About Charles Dominick




Charles Dominick.jpg


Charles Dominick

Founder, President & Chief Procurement Officer at Next Level Purchasing, Inc.

LinkedIn Profile

I interviewed Bonnie Nixon who discussed Supply Chain Sustainability.







It's great to speak with you today, Bonnie. Can you first provide a brief background of yourself?



Sure. Nice to speak with you as well, Dustin. Thanks for having me. Sure. I started working on environmental things very early on in my career. I actually went to Penn State during Three Mile Island, and that got me interested in environmental things.And then I worked on the Boston Harbor Clearnup Project. Soon after I moved to San Francisco and started Environmental Consultancy, communications and planning consultancy, where I worked on a lot of large-scale water, wastewater, transportation, hazardous waste, power, and energy types of projects.


It was at point I was tapped on the shoulder to help Hewlett Packard develop their supply chain, social and environmental responsibility program from the outset. And this dates to about 1997, '98. If you recall, the Nike incident that happened in ‘96 where they were attacked from children or child labor and sweatshop labor in some of their factories.And so that inspired the vice president that I was working for at Hewlett Packard to think about a program as they were beginning to globalize and move into Mexico and China with their manufacturing. And he wanted to make sure that the standards were not only in place and the tools were there for the partners and the suppliers. But he also wanted to make sure that they were enforced and that, more importantly, that we looked at our suppliers as partners in much the same way —when you go back to TQM, Total Quality Management, or ISO, or LEAN, or Six Sigma — when you go into the supply chains, and you really invest in a partnership.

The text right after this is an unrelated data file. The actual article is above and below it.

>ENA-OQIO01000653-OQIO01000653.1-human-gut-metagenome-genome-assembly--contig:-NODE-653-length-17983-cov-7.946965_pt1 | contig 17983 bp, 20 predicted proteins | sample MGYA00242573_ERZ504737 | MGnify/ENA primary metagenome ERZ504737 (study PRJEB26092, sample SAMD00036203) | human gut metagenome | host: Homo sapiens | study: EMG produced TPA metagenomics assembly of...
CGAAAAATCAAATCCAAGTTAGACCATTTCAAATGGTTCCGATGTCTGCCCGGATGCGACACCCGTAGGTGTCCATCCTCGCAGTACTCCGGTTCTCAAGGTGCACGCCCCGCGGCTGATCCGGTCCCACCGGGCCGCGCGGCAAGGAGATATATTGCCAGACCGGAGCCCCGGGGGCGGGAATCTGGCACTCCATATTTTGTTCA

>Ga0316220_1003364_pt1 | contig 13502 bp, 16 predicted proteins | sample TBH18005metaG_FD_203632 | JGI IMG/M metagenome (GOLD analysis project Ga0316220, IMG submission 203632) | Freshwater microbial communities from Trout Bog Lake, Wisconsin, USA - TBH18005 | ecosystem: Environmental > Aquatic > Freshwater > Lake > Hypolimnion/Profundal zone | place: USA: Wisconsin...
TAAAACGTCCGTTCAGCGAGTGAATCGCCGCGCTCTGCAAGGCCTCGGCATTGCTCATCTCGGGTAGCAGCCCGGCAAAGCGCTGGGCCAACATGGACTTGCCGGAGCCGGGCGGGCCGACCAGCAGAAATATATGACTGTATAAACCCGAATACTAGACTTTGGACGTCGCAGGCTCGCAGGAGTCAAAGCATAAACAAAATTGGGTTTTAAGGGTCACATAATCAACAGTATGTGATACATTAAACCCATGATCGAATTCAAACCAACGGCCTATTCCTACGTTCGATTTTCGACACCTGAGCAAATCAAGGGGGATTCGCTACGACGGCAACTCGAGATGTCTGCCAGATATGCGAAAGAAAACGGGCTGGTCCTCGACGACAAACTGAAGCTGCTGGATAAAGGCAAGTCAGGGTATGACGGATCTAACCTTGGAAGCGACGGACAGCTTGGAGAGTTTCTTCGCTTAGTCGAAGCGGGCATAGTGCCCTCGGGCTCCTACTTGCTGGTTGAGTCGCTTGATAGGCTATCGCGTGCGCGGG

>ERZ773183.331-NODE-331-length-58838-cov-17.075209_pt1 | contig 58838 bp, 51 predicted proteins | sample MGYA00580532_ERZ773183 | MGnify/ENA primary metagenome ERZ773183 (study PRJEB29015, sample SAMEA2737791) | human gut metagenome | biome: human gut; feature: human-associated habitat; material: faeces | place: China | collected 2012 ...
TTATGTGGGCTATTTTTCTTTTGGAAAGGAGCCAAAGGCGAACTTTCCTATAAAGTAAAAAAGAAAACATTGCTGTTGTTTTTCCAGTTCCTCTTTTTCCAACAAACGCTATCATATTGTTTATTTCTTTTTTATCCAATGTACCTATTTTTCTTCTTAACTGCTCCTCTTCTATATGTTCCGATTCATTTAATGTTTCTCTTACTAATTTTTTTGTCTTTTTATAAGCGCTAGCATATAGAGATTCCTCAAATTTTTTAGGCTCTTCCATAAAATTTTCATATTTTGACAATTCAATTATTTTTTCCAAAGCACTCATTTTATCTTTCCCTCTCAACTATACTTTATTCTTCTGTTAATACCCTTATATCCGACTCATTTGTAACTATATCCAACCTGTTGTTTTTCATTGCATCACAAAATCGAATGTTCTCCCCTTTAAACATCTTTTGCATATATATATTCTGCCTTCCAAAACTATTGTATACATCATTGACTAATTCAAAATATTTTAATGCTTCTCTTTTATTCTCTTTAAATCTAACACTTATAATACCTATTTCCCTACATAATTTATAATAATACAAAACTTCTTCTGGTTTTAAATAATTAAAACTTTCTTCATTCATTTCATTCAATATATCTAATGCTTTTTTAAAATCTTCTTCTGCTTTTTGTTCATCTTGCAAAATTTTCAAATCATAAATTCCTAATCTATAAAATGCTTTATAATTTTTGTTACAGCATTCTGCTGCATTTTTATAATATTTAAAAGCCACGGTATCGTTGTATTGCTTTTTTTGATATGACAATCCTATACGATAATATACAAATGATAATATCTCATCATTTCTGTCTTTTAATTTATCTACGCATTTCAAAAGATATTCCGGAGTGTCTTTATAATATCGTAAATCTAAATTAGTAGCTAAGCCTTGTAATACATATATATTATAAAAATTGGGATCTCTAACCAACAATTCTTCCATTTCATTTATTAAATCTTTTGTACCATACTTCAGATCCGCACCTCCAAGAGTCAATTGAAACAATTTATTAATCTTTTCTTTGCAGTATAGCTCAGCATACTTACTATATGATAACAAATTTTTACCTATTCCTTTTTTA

And I think from the outset, we took an approach where we wanted to make sure that sustainability was something that they understood what it entailed — that it looked at water, wastewater, energy from the environmental perspective, that it looked at health and safety, and that it looked at human rights and labor practices, and then also ethical operations and ethical practices.And so that's all of the topics that are embedded within a good sustainability program.


And when you're proliferating it throughout a very large and very complex supply chain, each piece was $50 billion that they were purchasing of product around the world, then it meant that we were really looking at how these things differed among other cultures and how we could support and invest in these partners.